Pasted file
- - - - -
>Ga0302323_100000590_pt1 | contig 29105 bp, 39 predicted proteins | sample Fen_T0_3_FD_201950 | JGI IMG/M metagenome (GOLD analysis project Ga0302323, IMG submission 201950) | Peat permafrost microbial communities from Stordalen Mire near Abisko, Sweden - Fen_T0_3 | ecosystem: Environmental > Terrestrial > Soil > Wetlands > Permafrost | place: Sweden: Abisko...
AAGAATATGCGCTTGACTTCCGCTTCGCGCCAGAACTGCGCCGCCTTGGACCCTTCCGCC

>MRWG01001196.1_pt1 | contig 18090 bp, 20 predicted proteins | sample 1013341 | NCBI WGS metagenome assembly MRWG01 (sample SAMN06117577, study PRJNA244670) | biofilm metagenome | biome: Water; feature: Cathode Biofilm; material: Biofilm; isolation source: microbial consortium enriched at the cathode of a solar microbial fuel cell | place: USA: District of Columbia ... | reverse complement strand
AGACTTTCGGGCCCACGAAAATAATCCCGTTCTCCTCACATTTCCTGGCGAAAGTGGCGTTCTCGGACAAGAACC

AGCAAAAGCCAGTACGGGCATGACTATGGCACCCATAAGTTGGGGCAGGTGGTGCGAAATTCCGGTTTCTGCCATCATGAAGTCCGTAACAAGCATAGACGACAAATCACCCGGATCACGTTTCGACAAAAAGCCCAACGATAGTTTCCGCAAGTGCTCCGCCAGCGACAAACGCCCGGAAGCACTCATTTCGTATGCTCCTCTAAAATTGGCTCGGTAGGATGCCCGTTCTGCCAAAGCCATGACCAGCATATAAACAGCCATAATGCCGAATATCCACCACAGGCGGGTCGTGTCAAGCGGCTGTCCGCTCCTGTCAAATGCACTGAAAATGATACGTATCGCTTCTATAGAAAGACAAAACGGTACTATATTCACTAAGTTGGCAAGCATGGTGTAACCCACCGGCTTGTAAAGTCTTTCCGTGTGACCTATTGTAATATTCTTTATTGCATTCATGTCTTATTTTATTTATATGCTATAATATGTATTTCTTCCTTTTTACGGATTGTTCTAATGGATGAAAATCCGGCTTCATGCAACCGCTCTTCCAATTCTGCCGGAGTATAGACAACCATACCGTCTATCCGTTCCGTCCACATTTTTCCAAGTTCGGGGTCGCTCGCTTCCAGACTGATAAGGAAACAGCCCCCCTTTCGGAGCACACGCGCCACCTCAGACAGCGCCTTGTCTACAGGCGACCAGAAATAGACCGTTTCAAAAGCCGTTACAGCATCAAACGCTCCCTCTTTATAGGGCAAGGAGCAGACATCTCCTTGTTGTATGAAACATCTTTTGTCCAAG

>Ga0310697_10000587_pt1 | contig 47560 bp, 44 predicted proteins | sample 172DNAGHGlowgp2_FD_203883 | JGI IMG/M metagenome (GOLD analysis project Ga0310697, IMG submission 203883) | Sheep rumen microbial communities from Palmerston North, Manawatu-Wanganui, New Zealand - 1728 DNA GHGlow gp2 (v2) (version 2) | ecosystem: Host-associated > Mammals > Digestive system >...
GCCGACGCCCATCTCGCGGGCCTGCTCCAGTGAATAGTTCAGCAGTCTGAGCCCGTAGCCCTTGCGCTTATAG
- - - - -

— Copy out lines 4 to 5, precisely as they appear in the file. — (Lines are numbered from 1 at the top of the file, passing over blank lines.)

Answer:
AGACTTTCGGGCCCACGAAAATAATCCCGTTCTCCTCACATTTCCTGGCGAAAGTGGCGTTCTCGGACAAGAACC

AGCAAAAGCCAGTACGGGCATGACTATGGCACCCATAAGTTGGGGCAGGTGGTGCGAAATTCCGGTTTCTGCCATCATGAAGTCCGTAACAAGCATAGACGACAAATCACCCGGATCACGTTTCGACAAAAAGCCCAACGATAGTTTCCGCAAGTGCTCCGCCAGCGACAAACGCCCGGAAGCACTCATTTCGTATGCTCCTCTAAAATTGGCTCGGTAGGATGCCCGTTCTGCCAAAGCCATGACCAGCATATAAACAGCCATAATGCCGAATATCCACCACAGGCGGGTCGTGTCAAGCGGCTGTCCGCTCCTGTCAAATGCACTGAAAATGATACGTATCGCTTCTATAGAAAGACAAAACGGTACTATATTCACTAAGTTGGCAAGCATGGTGTAACCCACCGGCTTGTAAAGTCTTTCCGTGTGACCTATTGTAATATTCTTTATTGCATTCATGTCTTATTTTATTTATATGCTATAATATGTATTTCTTCCTTTTTACGGATTGTTCTAATGGATGAAAATCCGGCTTCATGCAACCGCTCTTCCAATTCTGCCGGAGTATAGACAACCATACCGTCTATCCGTTCCGTCCACATTTTTCCAAGTTCGGGGTCGCTCGCTTCCAGACTGATAAGGAAACAGCCCCCCTTTCGGAGCACACGCGCCACCTCAGACAGCGCCTTGTCTACAGGCGACCAGAAATAGACCGTTTCAAAAGCCGTTACAGCATCAAACGCTCCCTCTTTATAGGGCAAGGAGCAGACATCTCCTTGTTGTATGAAACATCTTTTGTCCAAG